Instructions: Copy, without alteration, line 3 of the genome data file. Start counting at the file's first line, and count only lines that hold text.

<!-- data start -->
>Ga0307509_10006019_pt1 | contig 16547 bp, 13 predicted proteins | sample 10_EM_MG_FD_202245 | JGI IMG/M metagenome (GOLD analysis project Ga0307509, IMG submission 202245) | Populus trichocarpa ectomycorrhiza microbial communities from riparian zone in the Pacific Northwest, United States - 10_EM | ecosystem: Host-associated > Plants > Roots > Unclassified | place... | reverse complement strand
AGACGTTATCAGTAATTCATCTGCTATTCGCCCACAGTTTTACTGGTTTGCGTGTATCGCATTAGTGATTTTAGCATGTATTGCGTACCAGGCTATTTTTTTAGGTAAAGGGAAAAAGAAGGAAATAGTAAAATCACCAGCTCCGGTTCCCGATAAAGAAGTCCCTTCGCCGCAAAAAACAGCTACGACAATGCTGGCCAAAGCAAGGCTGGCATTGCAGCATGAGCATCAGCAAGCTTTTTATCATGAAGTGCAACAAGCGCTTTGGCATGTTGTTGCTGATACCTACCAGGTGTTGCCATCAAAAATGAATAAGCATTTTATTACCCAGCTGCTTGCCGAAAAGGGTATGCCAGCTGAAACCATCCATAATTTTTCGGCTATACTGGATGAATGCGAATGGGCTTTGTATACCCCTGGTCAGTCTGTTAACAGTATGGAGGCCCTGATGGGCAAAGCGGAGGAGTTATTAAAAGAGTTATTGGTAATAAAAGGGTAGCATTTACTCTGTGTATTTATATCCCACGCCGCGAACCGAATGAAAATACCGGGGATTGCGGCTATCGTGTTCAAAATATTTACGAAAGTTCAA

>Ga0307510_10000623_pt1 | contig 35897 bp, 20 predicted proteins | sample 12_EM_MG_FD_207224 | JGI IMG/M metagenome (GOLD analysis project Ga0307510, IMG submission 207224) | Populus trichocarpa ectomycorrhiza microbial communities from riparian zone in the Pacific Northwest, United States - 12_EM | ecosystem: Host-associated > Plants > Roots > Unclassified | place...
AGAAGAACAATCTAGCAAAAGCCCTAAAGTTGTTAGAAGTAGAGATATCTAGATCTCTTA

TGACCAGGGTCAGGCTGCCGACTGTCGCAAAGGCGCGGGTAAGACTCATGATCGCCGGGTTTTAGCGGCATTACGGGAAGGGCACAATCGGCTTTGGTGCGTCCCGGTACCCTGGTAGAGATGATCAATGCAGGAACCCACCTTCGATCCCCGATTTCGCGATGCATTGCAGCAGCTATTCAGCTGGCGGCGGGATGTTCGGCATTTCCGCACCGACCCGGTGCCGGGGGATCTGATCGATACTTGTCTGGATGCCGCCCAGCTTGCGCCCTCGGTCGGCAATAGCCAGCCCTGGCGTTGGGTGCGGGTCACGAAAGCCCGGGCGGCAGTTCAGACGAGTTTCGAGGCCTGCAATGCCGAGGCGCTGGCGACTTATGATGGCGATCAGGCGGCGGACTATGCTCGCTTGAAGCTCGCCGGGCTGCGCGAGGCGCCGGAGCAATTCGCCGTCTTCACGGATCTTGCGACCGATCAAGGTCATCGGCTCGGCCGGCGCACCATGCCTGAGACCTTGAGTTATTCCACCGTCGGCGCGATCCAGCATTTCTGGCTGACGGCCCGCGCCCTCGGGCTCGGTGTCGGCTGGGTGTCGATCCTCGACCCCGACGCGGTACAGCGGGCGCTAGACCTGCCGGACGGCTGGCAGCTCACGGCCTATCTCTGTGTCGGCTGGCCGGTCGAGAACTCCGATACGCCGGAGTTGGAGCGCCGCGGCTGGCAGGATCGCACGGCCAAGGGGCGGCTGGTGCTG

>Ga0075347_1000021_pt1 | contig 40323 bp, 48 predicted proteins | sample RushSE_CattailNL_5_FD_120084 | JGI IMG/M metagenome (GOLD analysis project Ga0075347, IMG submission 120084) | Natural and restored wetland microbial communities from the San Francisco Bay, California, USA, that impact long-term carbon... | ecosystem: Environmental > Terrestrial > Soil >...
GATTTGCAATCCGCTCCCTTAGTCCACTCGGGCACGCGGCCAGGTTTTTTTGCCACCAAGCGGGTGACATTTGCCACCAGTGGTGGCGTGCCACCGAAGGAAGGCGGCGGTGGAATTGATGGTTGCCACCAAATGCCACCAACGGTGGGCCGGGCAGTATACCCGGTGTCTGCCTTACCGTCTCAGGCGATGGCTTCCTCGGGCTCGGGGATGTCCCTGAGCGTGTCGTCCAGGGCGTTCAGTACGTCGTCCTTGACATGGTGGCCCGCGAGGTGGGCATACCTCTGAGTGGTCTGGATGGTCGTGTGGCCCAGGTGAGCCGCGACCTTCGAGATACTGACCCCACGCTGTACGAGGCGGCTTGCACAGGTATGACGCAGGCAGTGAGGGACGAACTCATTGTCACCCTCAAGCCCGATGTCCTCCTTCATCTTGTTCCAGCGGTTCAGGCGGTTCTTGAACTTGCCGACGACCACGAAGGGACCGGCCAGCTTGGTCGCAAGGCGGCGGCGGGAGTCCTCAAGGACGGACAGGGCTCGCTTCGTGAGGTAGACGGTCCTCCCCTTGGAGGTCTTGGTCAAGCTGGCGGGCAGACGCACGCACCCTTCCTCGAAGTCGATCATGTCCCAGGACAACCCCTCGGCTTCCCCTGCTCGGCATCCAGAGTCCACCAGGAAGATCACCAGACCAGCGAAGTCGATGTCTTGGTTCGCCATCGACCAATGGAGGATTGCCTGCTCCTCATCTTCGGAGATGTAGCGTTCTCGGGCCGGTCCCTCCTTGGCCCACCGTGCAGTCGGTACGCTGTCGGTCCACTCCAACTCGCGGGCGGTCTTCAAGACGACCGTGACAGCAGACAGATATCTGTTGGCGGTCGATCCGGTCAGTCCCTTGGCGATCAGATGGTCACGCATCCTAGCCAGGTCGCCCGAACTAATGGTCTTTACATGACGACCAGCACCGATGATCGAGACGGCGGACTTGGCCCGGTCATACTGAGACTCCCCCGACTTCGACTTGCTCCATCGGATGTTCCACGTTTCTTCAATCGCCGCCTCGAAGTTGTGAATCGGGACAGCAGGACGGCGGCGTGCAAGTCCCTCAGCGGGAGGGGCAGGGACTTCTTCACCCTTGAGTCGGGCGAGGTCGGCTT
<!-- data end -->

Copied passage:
>Ga0307510_10000623_pt1 | contig 35897 bp, 20 predicted proteins | sample 12_EM_MG_FD_207224 | JGI IMG/M metagenome (GOLD analysis project Ga0307510, IMG submission 207224) | Populus trichocarpa ectomycorrhiza microbial communities from riparian zone in the Pacific Northwest, United States - 12_EM | ecosystem: Host-associated > Plants > Roots > Unclassified | place...